Matthew 1:1-17: Destined for Greatness

Read: Matthew 1:1-17

Matthew launches right into Jesus’ genealogy without as much as an introduction or purpose in writing the book of Matthew. Matthew’s purpose in writing his gospel was to show that Jesus was indeed the messiah that was promised to the Jewish people. In order to do so, Matthew needed to show that Jesus was indeed a descendant of David and ultimately Abraham.

Jewish genealogies would generally follow the lineage from the father to the son. Matthew follows this tradition, but also inserts the names of women in the text as well. This is no mere coincidence either. Each one of the women presented in the genealogy as some thing about her that makes

  • Tamar was actually Judah’s daughter-in-law who posed as a prostitute and seduced Judah. She became pregnant and presented his staff and cloak to incriminate the father (Genesis 38:13-26).
  • Rahab is mentioned here as being the mother of Boaz. She can’t be the Rahab from Joshua 2 because Boaz lived much later. She was probably a foreign woman like Rahab from Joshua 2 though .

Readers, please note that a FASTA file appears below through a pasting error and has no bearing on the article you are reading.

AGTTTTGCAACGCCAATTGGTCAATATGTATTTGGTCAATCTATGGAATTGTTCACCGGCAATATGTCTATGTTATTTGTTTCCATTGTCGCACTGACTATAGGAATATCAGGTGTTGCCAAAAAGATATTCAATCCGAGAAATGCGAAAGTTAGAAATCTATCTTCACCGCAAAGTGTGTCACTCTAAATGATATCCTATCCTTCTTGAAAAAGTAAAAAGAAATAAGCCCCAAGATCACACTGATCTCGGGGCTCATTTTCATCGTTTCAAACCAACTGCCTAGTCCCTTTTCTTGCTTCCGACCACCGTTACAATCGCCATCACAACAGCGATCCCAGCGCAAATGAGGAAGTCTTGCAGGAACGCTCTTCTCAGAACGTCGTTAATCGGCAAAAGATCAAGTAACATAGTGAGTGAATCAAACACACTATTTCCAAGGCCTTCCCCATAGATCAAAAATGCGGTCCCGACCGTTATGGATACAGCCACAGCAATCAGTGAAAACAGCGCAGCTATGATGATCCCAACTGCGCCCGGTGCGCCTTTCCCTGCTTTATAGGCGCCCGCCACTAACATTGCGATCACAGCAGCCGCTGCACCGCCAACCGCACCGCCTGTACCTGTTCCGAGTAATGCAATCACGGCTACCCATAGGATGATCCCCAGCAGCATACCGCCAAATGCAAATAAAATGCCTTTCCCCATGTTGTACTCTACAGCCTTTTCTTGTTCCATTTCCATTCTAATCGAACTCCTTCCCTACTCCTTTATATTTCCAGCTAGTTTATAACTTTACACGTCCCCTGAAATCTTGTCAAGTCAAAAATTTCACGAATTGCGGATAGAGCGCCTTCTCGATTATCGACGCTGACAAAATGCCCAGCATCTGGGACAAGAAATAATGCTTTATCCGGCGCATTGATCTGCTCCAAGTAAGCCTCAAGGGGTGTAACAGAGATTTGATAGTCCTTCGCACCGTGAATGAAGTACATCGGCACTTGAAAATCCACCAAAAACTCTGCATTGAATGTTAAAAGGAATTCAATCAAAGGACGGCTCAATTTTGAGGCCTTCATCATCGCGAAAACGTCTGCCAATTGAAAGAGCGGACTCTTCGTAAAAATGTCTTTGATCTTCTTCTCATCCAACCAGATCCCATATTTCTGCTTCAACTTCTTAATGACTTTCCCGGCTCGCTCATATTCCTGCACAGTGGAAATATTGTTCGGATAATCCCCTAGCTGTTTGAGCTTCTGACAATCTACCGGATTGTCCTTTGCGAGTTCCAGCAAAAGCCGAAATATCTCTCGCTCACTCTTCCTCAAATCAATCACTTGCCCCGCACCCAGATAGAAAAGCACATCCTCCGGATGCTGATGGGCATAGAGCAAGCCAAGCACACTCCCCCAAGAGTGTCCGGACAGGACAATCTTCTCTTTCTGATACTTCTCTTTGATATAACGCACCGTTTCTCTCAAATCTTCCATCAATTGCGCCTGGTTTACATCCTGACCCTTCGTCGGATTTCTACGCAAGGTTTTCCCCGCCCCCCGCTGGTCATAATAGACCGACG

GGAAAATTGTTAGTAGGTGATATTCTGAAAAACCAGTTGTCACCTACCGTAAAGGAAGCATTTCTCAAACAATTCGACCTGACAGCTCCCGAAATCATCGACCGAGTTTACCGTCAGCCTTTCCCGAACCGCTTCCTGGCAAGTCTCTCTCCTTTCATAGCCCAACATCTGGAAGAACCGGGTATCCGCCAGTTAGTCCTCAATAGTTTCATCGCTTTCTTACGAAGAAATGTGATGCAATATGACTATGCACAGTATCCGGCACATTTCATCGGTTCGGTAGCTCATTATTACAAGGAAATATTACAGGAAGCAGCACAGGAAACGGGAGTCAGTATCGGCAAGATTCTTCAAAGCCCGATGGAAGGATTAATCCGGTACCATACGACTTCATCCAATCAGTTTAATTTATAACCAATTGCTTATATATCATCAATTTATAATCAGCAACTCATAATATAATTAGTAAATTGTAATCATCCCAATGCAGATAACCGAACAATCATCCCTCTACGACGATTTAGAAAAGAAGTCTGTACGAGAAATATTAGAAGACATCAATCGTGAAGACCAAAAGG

• Ruth was a Moabite woman who married Boaz and has an entire book in the Bible written about her virtuous deeds (Ruth 1:4, Ruth 4:13-22).
  • Bathsheba was the mother of Solomon. She committed adultery with David, who tried to conceal by having her husband killed in battle (2 Samuel 11:1-5, 2 Samuel 11:26-27).
  • Mary is mentioned as the mother of Jesus, who conceived him while she was till a virgin (Luke 1:26-38).

Another remarkable feature contained in Matthew’s genealogy are the remarks concerning the number of generations between various events in Jewish history: 14 from Abraham to David, then 14 from David to the exile, then another 14 from the exile to Jesus. Apparently, Matthew omitted a number of names from his genealogy that are found elsewhere (Ezra 7:1-5, 1 Chronicles 6:3-15). Scholars have offered explanations as to why this is the case – and some see this not as 14 biological generations, rather 14 divisions of history to mark time, similar to how the contemporary culture has “The Greatest Generation”, “Boomer”, “Gen X” and so on. The ebb and flow of this from Abraham to David is a rise, from David to Babylon is a fall, then from Babylon to Christ is another rise. Jesus in a manner of speaking is at the zenith of this rise and thereby “destined” in a manner of speaking to be great.

The entire story of Jesus’ coming is remarkable even from the beginning of time. God in his providence knew this and was able to redeem even sin and even used non-Jewish people to bring about his purposes. The women in the genealogy work as markers to remind his readers of many of these occasions. Likewise, Jesus numbers mentioned show that Jesus was the culmination of that history, standing with David . This sets the stage for the rest of the book – a story of how the Jewish Messiah comes into the world to redeem it!

Lord, you redeemed history to bring about salvation! Truly, you are amazing!

Luke 3:23-38: Children of God

Read: Luke 3:23-38